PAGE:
|CRC, colorectal cancer; ASGE, American Society for Gastrointestinal Endoscopy; AGA, American Gastroenterology Association; ACS, American Cancer Society; ACG, American College of Gastroenterology; FOBT, fecal occult blood test; FAP, familial adenomatous polyposis; HNPCC, hereditary non-polyposis colorectal cancer syndrome; IBD, inflammatory bowel disease.|
SURVEILLANCE OF COLONIC POLYPS AND CRC
Surveillance colonoscopy is required in patients with adenomatous polyps or CRC. Historically, adenomatous polyps were followed with annual colonoscopies. The results of the National Polyp Study demonstrated that annual follow-up was unnecessary.Factors that determine the screening interval include the quality of the baseline colonoscopy and the number, size, histologic features, and location of polyps.7,17
The following surveillance strategies are recommended:
•Patients with hyperplastic polyps that are not part of a hyperplastic polyposis syndrome are considered to have normal colonoscopy results and do not need a repeated colonoscopy for 10 years.27
•For patients with 1 or 2 adenomatous polyps smaller than 1 cm and low-grade dysplasia, the next screening should be in 5 to 10 years.7
•Patients with 3 to 10 adenomas, or any adenoma with high-grade dysplasia or villous features, or any adenoma larger than 1 cm should have a follow-up colonoscopy in 3 years, provided the entire polyp was removed in a non-piecemeal manner.7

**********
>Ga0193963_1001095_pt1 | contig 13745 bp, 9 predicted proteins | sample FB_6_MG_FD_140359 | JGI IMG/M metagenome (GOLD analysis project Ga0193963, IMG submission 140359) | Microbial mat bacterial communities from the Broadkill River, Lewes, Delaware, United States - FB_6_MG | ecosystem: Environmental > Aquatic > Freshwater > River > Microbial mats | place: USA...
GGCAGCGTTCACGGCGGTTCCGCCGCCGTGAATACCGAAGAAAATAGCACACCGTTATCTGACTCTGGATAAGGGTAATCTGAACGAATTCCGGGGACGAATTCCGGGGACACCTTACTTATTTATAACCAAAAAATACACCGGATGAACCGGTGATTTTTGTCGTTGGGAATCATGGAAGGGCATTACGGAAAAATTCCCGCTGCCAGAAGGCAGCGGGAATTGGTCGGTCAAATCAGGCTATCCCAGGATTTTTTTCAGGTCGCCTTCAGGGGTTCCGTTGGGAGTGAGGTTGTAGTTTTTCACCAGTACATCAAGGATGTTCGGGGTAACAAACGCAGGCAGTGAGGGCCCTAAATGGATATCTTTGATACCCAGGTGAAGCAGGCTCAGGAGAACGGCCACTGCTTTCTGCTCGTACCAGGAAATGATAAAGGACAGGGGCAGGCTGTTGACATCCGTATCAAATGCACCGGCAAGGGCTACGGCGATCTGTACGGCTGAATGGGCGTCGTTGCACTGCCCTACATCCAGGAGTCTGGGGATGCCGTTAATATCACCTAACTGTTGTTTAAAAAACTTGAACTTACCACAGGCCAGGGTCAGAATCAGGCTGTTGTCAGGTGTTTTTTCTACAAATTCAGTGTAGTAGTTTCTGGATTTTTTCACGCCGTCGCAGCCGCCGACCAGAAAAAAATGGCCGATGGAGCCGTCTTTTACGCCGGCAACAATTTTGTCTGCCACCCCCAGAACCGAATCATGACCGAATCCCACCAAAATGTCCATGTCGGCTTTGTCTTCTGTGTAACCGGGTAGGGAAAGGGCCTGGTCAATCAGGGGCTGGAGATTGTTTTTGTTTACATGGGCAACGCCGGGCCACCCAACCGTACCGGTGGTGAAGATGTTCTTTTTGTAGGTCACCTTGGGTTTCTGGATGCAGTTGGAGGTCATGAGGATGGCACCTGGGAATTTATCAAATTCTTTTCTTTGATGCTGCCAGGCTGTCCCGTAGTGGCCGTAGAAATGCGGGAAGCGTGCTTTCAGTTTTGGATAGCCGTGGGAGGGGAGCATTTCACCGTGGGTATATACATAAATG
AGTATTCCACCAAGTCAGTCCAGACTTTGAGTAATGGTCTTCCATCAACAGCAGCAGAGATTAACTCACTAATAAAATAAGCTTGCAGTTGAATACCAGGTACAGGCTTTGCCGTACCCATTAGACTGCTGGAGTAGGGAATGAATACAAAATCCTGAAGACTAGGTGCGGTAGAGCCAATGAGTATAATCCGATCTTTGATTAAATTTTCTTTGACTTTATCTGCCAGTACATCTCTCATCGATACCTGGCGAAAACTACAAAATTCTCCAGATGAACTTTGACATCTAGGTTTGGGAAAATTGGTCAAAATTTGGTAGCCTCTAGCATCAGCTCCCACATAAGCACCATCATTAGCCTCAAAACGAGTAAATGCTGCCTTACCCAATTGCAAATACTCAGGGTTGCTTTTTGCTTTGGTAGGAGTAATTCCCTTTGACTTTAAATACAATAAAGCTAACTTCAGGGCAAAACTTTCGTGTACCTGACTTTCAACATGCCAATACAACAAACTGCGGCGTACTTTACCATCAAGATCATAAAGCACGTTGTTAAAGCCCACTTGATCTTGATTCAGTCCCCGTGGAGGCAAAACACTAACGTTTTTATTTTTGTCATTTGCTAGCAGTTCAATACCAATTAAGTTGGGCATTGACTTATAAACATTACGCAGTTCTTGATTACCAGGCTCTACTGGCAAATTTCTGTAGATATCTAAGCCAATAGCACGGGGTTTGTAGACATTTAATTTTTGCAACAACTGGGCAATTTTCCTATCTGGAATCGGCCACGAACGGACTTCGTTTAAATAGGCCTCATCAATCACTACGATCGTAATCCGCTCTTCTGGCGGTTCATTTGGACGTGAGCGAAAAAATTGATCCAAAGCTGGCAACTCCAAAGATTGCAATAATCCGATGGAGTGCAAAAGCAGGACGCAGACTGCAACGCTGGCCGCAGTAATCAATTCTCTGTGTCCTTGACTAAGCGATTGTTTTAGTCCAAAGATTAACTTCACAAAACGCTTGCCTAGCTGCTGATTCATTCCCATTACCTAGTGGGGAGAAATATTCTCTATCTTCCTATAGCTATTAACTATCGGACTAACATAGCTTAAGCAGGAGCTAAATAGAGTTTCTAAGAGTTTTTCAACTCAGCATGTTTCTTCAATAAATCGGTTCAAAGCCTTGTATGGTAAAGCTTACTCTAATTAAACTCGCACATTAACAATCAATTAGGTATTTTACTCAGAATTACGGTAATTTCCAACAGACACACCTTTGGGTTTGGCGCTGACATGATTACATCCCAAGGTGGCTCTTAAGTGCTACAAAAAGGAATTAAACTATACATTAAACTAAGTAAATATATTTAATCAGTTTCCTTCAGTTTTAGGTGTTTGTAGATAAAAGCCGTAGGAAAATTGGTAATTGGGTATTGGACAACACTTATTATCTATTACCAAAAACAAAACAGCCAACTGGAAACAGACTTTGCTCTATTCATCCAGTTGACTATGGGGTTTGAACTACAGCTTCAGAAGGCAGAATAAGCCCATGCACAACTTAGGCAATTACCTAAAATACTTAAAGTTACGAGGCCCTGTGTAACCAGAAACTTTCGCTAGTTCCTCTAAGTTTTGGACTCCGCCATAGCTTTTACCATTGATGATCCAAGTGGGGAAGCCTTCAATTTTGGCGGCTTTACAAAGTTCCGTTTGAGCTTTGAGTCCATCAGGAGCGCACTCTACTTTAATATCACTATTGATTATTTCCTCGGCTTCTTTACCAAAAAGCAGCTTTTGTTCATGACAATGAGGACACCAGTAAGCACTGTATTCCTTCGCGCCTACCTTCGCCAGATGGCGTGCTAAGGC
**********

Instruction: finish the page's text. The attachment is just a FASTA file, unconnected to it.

•Patients with more than 10 adenomas at one examination should be screened at shorter intervals, as determined by the endoscopist, and should be evaluated for an underlying polyposis syndrome.7
•Patients with sessile adenomas removed piecemeal should have a follow-up colonoscopyin 2 to 6 months to verify complete removal. Subsequent surveillance is individualized based on the endoscopist's judgment.7
•For patients with a first-degree relative in whom CRC or an adenomatous polyp was diagnosed before age 60 years, the screening interval is 3 to 5 years if results of the screening colonoscopy are normal. If the diagnosis in the first-degree relative was made after age 60 years, the interval after a normal colonoscopy can be extended to 10 years.7,28
•In patients with a personal history of CRC, the first follow-up colonoscopy should be performed 1 year after surgery. If the results are normal, the interval can be extended to every 3 years.7,29
FOBT is not recommended in patients undergoing endoscopic surveillance or between colonoscopic screenings, because of the high incidence of false-positive results.